This week was filled with local experiences and explorations. We spent all of Tuesday cooped up inside waiting to see if Typhoon Nida – our first typhoon – would get more dramatic. From our vantage point, it was just a very wet, very windy day, but nothing particularly extraordinary. The most climactic/climatic moment was looking outside at 8am and seeing NO cars on the main road that is usually filled with bumper-to-bumper traffic.
No traffic? At 8am on a Tuesday?!
After a couple weeks of scorching, 100 degree, 100% percent humidity days (slight exaggeration), the rain cooled everything down. When it’s not feeling like a sauna on fire, Guangzhou is a beautiful city to wander around. Later in the week, I went on a few rambly walks around our neighborhood, taking the long way home or to the store. The introvert in me relished the solitude of walking alone through the crowd, the quiet peace of the background babble around me, the stillness in the narrow alleys and winding streets off the main roads. Meanwhile, my extrovert side was dying for some conversation, so I also went on a few social outings. Looking to branch out of my social bubble, on Thursday I joined a friend at the Guangzhou Women’s International Club (GWIC) monthly breakfast. The GWIC is a social group for ex-pat women that organizes various outings, meet-ups, and clubs. This time I made some new friends over the ridiculously decadent brunch at the Grand Hyatt.
Living in Guangzhou as an ex-pat means becoming well acquainted with the various fancy hotels in the business district. I had a nice conversation with Amaury’s boss’ boss’ boss last night about just this, and how surreal it feels to walk in and out of 5 star hotels unhindered. I always feel like someone’s suddenly going to recognize me as riff-raff and throw me out. He pointed out that that is rarely an issue in China… though I also think it has a lot to do with the privileges we enjoy as clearly foreign visitors.
On Friday, my friend C invited me to explore a huge wholesale market a short bus ride away. We took her two adorable kids, ages 2 and 4 along. I had a great time exploring the market through the 4 year old’s eyes, which mainly meant finding every Frozen-related toy.
Guangzhou is a city of markets. And each one has some defining characteristic or product IE tea, fabric, hats, scarves, jewelry, toys, gifts, musical instruments, flowers, frames, art… My favorite so far is the Fangcun Tea Market, where, thanks to Amaury’s excellent negotiating skills, we bought a beautiful tea set and tray yesterday.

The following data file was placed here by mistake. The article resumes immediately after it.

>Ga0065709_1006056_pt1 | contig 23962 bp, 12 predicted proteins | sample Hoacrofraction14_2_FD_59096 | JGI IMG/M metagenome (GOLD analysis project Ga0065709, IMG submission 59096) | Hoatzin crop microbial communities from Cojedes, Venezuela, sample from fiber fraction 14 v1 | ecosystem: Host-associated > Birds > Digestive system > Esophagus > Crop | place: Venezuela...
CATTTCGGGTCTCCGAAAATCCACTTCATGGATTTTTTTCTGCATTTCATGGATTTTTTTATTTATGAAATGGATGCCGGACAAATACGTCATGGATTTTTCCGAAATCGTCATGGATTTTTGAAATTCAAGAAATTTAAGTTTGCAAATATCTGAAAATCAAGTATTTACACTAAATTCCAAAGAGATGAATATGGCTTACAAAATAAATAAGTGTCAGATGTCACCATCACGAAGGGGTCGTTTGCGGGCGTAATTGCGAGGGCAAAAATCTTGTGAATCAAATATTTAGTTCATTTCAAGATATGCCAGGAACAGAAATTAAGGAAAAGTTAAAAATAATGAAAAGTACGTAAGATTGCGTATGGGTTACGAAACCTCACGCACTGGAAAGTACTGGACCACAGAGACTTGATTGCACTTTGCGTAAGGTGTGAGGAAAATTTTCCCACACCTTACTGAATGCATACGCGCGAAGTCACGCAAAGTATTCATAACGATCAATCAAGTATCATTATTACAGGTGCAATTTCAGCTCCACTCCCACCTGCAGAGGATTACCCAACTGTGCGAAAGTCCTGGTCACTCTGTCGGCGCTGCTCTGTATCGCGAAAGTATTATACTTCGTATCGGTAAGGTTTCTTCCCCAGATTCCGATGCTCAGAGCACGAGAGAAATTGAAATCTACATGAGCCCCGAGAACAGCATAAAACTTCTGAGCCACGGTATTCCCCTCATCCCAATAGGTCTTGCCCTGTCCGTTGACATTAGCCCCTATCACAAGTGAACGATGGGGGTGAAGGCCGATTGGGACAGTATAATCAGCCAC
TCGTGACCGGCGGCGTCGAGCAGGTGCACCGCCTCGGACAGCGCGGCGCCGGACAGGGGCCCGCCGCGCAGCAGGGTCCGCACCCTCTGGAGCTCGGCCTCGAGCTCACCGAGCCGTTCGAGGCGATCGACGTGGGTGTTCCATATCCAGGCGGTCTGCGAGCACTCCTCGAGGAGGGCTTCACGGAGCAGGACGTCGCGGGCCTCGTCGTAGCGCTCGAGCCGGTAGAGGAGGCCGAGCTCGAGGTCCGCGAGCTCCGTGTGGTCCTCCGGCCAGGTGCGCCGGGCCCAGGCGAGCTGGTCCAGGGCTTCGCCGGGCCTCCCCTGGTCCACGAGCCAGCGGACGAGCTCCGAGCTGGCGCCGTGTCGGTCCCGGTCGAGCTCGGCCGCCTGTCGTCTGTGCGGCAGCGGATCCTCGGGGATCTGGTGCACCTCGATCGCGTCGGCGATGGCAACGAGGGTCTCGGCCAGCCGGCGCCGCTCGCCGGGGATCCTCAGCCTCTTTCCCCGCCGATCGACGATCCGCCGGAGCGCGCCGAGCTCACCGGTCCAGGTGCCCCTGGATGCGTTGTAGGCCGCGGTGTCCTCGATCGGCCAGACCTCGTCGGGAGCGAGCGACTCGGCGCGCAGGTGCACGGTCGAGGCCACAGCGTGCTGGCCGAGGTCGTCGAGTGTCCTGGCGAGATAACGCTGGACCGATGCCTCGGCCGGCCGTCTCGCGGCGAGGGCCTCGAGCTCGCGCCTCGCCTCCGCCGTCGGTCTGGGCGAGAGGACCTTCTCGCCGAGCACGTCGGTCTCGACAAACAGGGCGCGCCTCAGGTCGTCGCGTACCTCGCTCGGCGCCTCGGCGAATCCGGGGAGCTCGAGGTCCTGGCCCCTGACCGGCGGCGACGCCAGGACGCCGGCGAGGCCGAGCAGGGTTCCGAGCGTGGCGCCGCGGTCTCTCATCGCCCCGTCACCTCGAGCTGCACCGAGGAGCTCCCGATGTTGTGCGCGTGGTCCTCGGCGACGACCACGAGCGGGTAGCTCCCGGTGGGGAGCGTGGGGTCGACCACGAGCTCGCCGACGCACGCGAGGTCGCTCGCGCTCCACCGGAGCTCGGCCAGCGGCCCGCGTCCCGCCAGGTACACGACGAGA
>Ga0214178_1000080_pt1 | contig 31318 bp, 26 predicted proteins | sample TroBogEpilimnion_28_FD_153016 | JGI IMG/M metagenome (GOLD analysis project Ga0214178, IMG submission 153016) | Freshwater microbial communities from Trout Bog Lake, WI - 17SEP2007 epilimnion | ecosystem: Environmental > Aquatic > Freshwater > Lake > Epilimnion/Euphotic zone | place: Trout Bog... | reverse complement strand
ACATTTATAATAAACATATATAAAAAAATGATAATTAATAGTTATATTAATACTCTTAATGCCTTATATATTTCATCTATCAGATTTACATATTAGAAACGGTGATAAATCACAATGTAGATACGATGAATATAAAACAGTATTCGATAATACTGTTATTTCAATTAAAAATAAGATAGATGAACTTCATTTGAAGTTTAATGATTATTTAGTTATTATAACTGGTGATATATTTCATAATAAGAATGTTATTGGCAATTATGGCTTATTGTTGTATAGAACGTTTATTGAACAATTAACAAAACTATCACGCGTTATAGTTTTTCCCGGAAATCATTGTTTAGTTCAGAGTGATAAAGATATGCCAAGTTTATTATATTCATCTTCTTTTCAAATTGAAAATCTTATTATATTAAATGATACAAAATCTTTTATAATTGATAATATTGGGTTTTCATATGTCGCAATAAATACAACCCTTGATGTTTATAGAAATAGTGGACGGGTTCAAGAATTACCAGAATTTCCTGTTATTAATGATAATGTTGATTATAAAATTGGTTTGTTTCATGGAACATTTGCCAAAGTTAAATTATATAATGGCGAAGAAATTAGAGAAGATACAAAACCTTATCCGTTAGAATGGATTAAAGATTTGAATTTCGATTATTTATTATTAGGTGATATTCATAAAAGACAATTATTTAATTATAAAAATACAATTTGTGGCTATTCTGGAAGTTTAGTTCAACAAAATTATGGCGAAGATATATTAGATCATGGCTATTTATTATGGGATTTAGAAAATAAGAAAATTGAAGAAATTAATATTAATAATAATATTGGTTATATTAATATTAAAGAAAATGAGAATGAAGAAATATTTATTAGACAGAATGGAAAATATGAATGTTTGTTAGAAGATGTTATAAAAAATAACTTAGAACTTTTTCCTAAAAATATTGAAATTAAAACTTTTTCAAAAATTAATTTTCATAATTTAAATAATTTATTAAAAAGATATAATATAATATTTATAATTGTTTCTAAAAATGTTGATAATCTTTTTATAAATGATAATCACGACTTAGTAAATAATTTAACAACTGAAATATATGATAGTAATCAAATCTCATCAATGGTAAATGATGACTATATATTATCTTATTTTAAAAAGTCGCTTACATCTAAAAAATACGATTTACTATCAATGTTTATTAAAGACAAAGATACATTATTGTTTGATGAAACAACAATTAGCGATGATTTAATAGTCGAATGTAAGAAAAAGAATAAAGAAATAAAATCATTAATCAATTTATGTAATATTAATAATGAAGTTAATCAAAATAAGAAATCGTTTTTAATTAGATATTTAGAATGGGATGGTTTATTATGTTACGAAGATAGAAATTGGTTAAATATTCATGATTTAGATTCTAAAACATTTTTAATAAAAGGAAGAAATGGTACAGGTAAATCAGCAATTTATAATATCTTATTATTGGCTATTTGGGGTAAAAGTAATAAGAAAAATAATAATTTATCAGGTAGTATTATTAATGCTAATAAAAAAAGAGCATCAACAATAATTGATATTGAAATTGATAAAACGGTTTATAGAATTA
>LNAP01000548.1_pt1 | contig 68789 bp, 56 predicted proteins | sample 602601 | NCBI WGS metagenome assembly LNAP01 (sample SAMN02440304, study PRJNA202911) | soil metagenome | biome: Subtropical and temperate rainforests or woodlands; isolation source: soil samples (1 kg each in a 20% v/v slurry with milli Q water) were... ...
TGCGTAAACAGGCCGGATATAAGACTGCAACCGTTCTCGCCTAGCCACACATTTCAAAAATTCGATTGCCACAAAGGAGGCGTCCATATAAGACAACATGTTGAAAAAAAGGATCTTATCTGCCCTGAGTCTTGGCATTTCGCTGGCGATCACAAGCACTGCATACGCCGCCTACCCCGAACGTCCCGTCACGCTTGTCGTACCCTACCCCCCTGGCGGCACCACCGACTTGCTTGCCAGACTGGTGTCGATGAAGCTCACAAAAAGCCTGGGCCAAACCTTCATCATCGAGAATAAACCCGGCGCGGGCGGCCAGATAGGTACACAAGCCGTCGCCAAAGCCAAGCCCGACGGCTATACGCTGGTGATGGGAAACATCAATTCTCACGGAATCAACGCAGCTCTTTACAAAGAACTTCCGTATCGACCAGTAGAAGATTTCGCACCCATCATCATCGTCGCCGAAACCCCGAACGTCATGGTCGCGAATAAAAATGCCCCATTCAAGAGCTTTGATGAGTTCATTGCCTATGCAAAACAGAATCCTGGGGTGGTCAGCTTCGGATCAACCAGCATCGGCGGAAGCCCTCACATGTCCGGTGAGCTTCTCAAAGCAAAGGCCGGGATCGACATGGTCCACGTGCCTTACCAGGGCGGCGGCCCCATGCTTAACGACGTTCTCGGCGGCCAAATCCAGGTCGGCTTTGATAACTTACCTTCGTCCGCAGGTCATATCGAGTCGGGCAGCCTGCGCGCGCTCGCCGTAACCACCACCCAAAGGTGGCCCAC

Our new tea set and tray
Meanwhile, there are hundreds of local wet markets selling all kinds of fresh produce. DO buy delicious, fresh, tropical fruit. Do NOT buy meat unless you also want to buy avian flu.
One of many wet markets in Guangzhou
And of course, there are all the various malls. Here’s the rundown of those near us: the huge Grand View mall has its own aquarium and ice rink; TaiKooHui specializes in high-end brands- I’ve never seen such a big Prada; the brand new, aptly named Park Central has a huge park in the center; Tee Mall is a bit dated but has a huge supermarket on the entire basement level; OneLink Plaza’s purpose seems to be connecting a tall financial building to the metro; Mall of the World is under the huge park built for the Asia games and has mainly small shops and restaurants; and finally, there’s GT Land Plaza, which doesn’t seem to have a defining characteristic except that it has the weirdest maze of escalators that force you in and out of different shops.
My attempt to capture Grand View’s 9 floors
Today I had one of my most favorite Guangzhou experiences to date in some other mall. My friends C and B took me to Hair Spa, a magical place akin to a Blowout Bar, but where you’re treated to a luxurious head, neck, arm, and shoulder massage along with a hair treatment that includes various oils, steam, and styling. Admittedly I’ve never been to a Blowout Bar… perhaps it’s the same? I have a feeling we have these kinds of places in the US, but I just can’t afford them. Usually, this whole Hair Spa experience would have cost us each $50, but C and B had coupons through WeChat, so we only paid $11 each. I wish I could just bring them along with me everywhere I go.
The treatment started with a man in a white coat along with three assistants using a machine to show me what my scalp looks like under a microscope. Apparently, I have some “clogged hair follicles,” which the technician carefully explained to me… and B later translated… I nodded my head, gestured at the screen, and confirmed them as “not good bits.” So I splurged and spent an extra $2 on some special treatment to reduce dandruff.
C and B speak incredible Mandarin after years of living in China, so thankfully they were able to guide me whenever they were in earshot. I know many phrases for “I don’t understand” and “I don’t speak Mandarin well,” but those didn’t resonate with the otherwise kind and considerate staff. Their reaction was to speak slowly, clearly, and loudly (polite Chinese loudly though… so above a murmur). This technique might have worked if I were ordering in a restaurant or buying train tickets. Unfortunately, though, my limited vocabulary doesn’t extend to complicated hair treatments. Interestingly, speaking slowly and shouting tends to be the typical Anglophone response to a foreign language. I can attest from my own experience in China, that this method doesn’t work very well.
We spent a blissful 1.5 hours turning into putty under the hands of our stylists/masseuses/hair angels. Upon leaving, we got coupons for 2 people for $13, so we’ll definitely be back to conduct what feels like highway robbery on this amazing place called Hair Spa.
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